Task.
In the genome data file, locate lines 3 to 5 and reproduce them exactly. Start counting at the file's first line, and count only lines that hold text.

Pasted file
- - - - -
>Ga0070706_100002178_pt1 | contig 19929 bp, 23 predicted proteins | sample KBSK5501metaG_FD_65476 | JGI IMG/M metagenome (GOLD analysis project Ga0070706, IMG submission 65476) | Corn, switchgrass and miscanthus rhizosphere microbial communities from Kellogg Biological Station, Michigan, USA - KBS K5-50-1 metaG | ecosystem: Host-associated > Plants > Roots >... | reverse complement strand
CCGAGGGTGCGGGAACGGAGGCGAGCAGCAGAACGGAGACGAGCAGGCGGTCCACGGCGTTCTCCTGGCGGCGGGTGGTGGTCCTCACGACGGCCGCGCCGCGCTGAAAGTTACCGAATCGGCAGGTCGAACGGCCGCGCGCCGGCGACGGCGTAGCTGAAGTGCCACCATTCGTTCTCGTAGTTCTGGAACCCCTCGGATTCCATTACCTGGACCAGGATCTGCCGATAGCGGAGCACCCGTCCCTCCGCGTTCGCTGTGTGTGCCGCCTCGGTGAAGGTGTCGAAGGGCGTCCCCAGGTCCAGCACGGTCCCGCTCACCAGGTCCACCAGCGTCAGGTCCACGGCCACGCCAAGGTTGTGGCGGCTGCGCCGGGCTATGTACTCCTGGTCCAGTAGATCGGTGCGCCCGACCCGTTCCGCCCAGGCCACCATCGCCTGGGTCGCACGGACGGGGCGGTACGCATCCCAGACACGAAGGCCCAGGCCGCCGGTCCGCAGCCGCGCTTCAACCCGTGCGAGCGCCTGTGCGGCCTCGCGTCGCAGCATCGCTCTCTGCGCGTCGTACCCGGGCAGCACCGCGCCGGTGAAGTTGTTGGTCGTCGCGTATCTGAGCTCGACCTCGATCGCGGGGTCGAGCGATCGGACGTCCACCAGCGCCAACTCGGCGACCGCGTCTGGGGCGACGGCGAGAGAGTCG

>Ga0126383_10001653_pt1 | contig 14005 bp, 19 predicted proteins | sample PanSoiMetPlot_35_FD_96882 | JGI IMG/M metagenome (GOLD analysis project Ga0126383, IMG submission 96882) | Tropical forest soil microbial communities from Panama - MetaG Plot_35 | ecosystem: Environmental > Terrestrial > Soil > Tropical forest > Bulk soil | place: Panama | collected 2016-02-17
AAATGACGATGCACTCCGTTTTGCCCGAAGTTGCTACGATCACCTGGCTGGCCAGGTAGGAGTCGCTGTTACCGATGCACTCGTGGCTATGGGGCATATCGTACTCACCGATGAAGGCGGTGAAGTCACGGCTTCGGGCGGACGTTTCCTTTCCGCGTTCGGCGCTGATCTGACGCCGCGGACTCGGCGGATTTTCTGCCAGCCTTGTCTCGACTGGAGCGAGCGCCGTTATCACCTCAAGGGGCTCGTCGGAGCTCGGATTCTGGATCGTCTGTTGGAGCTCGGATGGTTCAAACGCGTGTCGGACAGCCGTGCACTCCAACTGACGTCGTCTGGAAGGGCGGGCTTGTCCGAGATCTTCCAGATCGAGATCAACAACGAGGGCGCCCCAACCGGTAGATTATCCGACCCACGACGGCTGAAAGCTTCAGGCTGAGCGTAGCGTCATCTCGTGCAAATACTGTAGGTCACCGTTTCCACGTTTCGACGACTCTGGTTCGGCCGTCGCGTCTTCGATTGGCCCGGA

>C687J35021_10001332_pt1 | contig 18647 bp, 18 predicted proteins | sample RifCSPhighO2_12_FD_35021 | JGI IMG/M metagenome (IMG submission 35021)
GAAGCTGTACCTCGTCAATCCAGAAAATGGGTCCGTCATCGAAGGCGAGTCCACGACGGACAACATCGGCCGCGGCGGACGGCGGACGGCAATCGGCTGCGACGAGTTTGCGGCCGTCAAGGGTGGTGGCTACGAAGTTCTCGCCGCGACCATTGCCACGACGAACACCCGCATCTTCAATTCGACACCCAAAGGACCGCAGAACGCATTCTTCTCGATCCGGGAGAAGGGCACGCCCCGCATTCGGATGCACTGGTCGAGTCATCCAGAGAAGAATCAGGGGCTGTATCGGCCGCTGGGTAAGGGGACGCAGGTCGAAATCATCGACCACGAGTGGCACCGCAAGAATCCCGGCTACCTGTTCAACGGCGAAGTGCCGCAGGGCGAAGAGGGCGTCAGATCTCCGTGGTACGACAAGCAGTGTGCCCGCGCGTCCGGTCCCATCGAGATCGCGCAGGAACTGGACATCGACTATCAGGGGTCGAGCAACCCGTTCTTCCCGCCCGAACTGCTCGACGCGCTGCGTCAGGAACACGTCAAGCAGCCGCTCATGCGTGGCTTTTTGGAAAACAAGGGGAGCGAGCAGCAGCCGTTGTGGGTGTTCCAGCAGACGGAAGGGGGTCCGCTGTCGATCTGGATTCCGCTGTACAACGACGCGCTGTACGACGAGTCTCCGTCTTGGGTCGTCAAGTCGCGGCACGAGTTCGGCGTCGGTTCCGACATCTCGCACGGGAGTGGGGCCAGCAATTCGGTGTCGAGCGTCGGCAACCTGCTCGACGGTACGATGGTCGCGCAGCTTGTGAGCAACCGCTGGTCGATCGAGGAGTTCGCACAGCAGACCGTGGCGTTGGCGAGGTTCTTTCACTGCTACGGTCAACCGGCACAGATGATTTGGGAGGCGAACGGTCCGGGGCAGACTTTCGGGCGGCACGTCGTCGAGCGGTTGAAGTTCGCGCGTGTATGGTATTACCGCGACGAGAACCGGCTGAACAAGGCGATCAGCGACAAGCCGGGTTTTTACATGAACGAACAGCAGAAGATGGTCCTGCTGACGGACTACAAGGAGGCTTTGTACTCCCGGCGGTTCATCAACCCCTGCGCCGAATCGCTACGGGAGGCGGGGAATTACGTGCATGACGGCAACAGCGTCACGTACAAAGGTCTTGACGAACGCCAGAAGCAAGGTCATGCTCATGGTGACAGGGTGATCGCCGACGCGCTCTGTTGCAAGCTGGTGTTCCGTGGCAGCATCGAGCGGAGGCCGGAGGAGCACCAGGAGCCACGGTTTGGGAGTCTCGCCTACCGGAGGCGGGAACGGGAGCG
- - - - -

>Ga0126383_10001653_pt1 | contig 14005 bp, 19 predicted proteins | sample PanSoiMetPlot_35_FD_96882 | JGI IMG/M metagenome (GOLD analysis project Ga0126383, IMG submission 96882) | Tropical forest soil microbial communities from Panama - MetaG Plot_35 | ecosystem: Environmental > Terrestrial > Soil > Tropical forest > Bulk soil | place: Panama | collected 2016-02-17
AAATGACGATGCACTCCGTTTTGCCCGAAGTTGCTACGATCACCTGGCTGGCCAGGTAGGAGTCGCTGTTACCGATGCACTCGTGGCTATGGGGCATATCGTACTCACCGATGAAGGCGGTGAAGTCACGGCTTCGGGCGGACGTTTCCTTTCCGCGTTCGGCGCTGATCTGACGCCGCGGACTCGGCGGATTTTCTGCCAGCCTTGTCTCGACTGGAGCGAGCGCCGTTATCACCTCAAGGGGCTCGTCGGAGCTCGGATTCTGGATCGTCTGTTGGAGCTCGGATGGTTCAAACGCGTGTCGGACAGCCGTGCACTCCAACTGACGTCGTCTGGAAGGGCGGGCTTGTCCGAGATCTTCCAGATCGAGATCAACAACGAGGGCGCCCCAACCGGTAGATTATCCGACCCACGACGGCTGAAAGCTTCAGGCTGAGCGTAGCGTCATCTCGTGCAAATACTGTAGGTCACCGTTTCCACGTTTCGACGACTCTGGTTCGGCCGTCGCGTCTTCGATTGGCCCGGA

>C687J35021_10001332_pt1 | contig 18647 bp, 18 predicted proteins | sample RifCSPhighO2_12_FD_35021 | JGI IMG/M metagenome (IMG submission 35021)